Daniel_Eth

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Two-year update on my personal AI timelines

Great post!

I was curious what some of this looked like, so I graphed it, using the dates you specifically called out probabilities. For simplicity, I assumed constant probability within each range (though I know you said this doesn't correspond to your actual views). Here's what I got for cumulative probability:

 

And here's the corresponding probabilities of TAI being developed per specific year:

The dip between 2026 and 2030 seems unjustified to me. (I also think the huge drop from 2040-2050 is too aggressive, as even if we expect a plateauing of compute/another AI winter/etc, I don't think we can be super confident exactly when that would happen, but this drop seems more defensible to me than the one in the late 2020s.)

If we instead put 5% for 2026, here's what we get:

which seems more intuitively defensible to me. I think this difference may be important, as even shift of small numbers of years like this could be action-relevant when we're talking about very short timelines (of course, you could also get something reasonable-seeming by shifting up the probabilities of TAI in the 2026-2030 range). 

I'd also like to point out that your probabilities would imply that if TAI is not developed by 2036, there would be an implied 23% conditional chance of it then being developed in the subsequent 4 years ((50%-35%)/(100%-35%)), which also strikes me as quite high from where we're now standing.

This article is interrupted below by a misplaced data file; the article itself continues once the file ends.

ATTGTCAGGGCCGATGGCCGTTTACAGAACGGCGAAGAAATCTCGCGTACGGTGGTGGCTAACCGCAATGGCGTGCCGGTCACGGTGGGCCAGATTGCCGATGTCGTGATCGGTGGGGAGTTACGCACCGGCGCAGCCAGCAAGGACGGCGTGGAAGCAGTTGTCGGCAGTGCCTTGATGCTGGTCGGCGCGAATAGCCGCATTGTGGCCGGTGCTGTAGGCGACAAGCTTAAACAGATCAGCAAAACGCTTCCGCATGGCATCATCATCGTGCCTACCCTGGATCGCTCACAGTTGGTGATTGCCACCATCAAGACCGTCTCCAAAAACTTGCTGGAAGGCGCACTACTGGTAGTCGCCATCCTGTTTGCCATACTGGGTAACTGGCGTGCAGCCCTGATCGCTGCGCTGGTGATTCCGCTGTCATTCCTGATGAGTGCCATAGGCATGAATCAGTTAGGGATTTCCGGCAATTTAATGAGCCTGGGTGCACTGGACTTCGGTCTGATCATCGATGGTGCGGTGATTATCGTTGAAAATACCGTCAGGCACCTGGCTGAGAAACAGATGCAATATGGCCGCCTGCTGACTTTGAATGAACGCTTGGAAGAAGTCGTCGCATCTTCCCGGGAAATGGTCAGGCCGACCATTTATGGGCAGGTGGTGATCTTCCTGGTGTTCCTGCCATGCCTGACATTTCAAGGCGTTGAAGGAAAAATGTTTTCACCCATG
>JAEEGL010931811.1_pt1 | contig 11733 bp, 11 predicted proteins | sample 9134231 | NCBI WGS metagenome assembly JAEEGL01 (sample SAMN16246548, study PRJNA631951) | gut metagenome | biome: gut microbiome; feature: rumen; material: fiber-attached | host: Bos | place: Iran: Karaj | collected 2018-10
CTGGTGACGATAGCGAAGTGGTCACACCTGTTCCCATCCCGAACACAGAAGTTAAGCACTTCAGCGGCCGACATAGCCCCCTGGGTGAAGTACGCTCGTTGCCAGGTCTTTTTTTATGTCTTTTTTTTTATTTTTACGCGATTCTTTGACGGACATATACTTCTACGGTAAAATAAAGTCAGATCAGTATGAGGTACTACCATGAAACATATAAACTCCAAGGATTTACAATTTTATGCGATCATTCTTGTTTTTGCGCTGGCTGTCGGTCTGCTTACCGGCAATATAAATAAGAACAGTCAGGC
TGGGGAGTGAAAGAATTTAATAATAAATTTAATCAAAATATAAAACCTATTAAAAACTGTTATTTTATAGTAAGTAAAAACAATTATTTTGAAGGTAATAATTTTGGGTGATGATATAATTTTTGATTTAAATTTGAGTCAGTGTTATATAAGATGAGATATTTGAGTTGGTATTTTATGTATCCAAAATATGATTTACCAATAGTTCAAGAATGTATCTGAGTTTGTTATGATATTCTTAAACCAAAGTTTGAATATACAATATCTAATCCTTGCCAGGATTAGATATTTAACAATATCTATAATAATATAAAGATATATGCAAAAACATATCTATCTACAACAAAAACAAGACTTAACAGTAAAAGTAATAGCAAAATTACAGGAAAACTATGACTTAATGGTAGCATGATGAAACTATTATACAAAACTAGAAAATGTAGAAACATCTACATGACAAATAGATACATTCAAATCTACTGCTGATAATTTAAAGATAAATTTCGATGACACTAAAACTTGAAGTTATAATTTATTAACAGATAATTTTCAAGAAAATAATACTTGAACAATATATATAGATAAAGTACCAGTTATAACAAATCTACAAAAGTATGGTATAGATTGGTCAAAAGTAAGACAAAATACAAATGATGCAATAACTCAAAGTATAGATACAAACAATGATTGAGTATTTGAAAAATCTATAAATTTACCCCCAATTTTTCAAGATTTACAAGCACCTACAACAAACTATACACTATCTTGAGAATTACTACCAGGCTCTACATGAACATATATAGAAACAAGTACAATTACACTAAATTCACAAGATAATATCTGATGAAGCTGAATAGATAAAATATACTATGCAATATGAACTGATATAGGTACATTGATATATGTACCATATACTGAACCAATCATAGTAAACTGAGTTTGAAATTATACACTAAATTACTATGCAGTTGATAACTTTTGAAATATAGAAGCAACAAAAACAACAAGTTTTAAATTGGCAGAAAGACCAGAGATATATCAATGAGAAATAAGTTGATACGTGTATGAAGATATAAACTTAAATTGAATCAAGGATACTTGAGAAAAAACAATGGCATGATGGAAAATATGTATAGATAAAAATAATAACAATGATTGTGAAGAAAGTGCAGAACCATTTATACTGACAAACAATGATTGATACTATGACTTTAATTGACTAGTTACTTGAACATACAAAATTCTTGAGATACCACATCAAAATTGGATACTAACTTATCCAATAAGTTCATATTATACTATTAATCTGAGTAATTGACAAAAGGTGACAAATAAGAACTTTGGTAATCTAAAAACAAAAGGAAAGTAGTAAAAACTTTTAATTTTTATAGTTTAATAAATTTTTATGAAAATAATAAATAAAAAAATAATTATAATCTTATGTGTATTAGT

Avoid the abbreviation "FLOPs" – use "FLOP" or "FLOP/s" instead

In spoken language, you could expand the terms to "floating-point operations" vs "floating-point operations per second" (or just "operations (per second)" if that felt more apt)

Avoid the abbreviation "FLOPs" – use "FLOP" or "FLOP/s" instead

FWIW, I am ~100% confident that this is correct in terms of what they refer to. Typical estimates of the brain are that it uses ~10^15 FLOP/s (give or take a few OOM) and the fastest supercomputer in the world uses ~10^18 FLOP/s when at maximum (so there's no way GPT-3 was trained on 10^23 FLOP/s).

If we assume the exact numbers here are correct, then the actual conclusion is that GPT-3 was trained on the amount of compute the brain uses in 10 million seconds, or around 100 days. 

New US Senate Bill on X-Risk Mitigation [Linkpost]

It's interesting the term 'abused' was used with respect to AI. It makes me wonder if the authors have misalignment risks in mind at all or only misuse risks.

 

A separate press release says, "It is important that the federal government prepare for unlikely, yet catastrophic events like AI systems gone awry" (emphasis added), so my sense is they have misalignment risks in mind.

What does Functional Decision Theory say to do in imperfect Newcomb situations?

Hmm, does this not depend on how the Oracle is making its decision? I feel like there might be versions of this that look more like the smoking lesion problem – for instance, what if the Oracle is simply using a (highly predictive) proxy to determine whether you'll 1-box or 2-box? (Say, imagine if people from cities 1-box 99% of the time, and people from the country 2-box 99% of the time, and the Oracle is just looking at where you're from).